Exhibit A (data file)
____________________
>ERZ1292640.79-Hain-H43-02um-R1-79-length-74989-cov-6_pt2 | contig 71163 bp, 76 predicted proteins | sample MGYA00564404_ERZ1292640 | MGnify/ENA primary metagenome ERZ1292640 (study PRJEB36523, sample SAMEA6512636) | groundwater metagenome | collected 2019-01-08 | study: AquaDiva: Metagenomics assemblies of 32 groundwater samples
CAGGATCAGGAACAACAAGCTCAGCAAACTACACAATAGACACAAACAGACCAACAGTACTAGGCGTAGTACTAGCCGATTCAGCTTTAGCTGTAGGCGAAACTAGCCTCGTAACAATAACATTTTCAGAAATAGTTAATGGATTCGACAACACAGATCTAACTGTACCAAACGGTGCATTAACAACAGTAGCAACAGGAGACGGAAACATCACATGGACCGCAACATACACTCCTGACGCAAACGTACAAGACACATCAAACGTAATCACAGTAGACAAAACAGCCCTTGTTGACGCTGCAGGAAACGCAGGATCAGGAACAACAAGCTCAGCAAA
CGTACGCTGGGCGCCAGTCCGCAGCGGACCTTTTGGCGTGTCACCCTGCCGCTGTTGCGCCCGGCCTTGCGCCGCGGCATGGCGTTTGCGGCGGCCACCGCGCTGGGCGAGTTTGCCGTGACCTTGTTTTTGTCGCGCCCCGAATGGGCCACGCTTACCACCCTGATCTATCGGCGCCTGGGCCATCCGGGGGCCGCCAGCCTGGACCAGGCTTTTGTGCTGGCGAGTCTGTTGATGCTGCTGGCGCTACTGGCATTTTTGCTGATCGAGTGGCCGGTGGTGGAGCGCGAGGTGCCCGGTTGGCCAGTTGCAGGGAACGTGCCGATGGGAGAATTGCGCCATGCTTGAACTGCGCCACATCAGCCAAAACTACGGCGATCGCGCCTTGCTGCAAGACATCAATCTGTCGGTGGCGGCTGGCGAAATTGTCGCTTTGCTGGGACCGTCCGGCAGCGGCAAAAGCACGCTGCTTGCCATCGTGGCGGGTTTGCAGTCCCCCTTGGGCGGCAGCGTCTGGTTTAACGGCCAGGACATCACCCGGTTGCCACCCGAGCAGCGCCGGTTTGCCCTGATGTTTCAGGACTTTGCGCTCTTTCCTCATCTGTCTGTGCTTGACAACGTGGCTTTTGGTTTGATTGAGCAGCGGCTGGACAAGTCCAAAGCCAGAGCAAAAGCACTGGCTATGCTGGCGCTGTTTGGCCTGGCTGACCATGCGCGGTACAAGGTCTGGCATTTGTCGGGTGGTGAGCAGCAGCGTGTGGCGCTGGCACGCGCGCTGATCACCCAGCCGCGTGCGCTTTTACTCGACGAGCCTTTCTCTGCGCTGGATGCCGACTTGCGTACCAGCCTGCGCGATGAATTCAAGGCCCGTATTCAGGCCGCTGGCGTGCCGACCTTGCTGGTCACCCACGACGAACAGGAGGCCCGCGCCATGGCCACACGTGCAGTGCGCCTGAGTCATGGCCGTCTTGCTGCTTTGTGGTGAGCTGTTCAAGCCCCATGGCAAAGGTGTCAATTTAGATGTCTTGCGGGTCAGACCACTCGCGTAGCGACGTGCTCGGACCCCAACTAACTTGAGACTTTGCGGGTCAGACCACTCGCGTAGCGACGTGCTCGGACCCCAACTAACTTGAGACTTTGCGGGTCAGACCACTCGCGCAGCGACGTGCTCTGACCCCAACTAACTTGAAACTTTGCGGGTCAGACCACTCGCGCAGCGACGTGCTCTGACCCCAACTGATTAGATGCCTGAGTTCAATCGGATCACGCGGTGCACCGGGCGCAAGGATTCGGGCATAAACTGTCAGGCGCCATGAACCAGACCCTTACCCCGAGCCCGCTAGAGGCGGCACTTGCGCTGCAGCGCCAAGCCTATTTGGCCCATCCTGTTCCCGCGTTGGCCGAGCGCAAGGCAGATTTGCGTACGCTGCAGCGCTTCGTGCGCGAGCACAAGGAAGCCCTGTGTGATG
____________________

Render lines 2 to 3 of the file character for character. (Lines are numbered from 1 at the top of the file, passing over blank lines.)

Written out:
CAGGATCAGGAACAACAAGCTCAGCAAACTACACAATAGACACAAACAGACCAACAGTACTAGGCGTAGTACTAGCCGATTCAGCTTTAGCTGTAGGCGAAACTAGCCTCGTAACAATAACATTTTCAGAAATAGTTAATGGATTCGACAACACAGATCTAACTGTACCAAACGGTGCATTAACAACAGTAGCAACAGGAGACGGAAACATCACATGGACCGCAACATACACTCCTGACGCAAACGTACAAGACACATCAAACGTAATCACAGTAGACAAAACAGCCCTTGTTGACGCTGCAGGAAACGCAGGATCAGGAACAACAAGCTCAGCAAA
CGTACGCTGGGCGCCAGTCCGCAGCGGACCTTTTGGCGTGTCACCCTGCCGCTGTTGCGCCCGGCCTTGCGCCGCGGCATGGCGTTTGCGGCGGCCACCGCGCTGGGCGAGTTTGCCGTGACCTTGTTTTTGTCGCGCCCCGAATGGGCCACGCTTACCACCCTGATCTATCGGCGCCTGGGCCATCCGGGGGCCGCCAGCCTGGACCAGGCTTTTGTGCTGGCGAGTCTGTTGATGCTGCTGGCGCTACTGGCATTTTTGCTGATCGAGTGGCCGGTGGTGGAGCGCGAGGTGCCCGGTTGGCCAGTTGCAGGGAACGTGCCGATGGGAGAATTGCGCCATGCTTGAACTGCGCCACATCAGCCAAAACTACGGCGATCGCGCCTTGCTGCAAGACATCAATCTGTCGGTGGCGGCTGGCGAAATTGTCGCTTTGCTGGGACCGTCCGGCAGCGGCAAAAGCACGCTGCTTGCCATCGTGGCGGGTTTGCAGTCCCCCTTGGGCGGCAGCGTCTGGTTTAACGGCCAGGACATCACCCGGTTGCCACCCGAGCAGCGCCGGTTTGCCCTGATGTTTCAGGACTTTGCGCTCTTTCCTCATCTGTCTGTGCTTGACAACGTGGCTTTTGGTTTGATTGAGCAGCGGCTGGACAAGTCCAAAGCCAGAGCAAAAGCACTGGCTATGCTGGCGCTGTTTGGCCTGGCTGACCATGCGCGGTACAAGGTCTGGCATTTGTCGGGTGGTGAGCAGCAGCGTGTGGCGCTGGCACGCGCGCTGATCACCCAGCCGCGTGCGCTTTTACTCGACGAGCCTTTCTCTGCGCTGGATGCCGACTTGCGTACCAGCCTGCGCGATGAATTCAAGGCCCGTATTCAGGCCGCTGGCGTGCCGACCTTGCTGGTCACCCACGACGAACAGGAGGCCCGCGCCATGGCCACACGTGCAGTGCGCCTGAGTCATGGCCGTCTTGCTGCTTTGTGGTGAGCTGTTCAAGCCCCATGGCAAAGGTGTCAATTTAGATGTCTTGCGGGTCAGACCACTCGCGTAGCGACGTGCTCGGACCCCAACTAACTTGAGACTTTGCGGGTCAGACCACTCGCGTAGCGACGTGCTCGGACCCCAACTAACTTGAGACTTTGCGGGTCAGACCACTCGCGCAGCGACGTGCTCTGACCCCAACTAACTTGAAACTTTGCGGGTCAGACCACTCGCGCAGCGACGTGCTCTGACCCCAACTGATTAGATGCCTGAGTTCAATCGGATCACGCGGTGCACCGGGCGCAAGGATTCGGGCATAAACTGTCAGGCGCCATGAACCAGACCCTTACCCCGAGCCCGCTAGAGGCGGCACTTGCGCTGCAGCGCCAAGCCTATTTGGCCCATCCTGTTCCCGCGTTGGCCGAGCGCAAGGCAGATTTGCGTACGCTGCAGCGCTTCGTGCGCGAGCACAAGGAAGCCCTGTGTGATG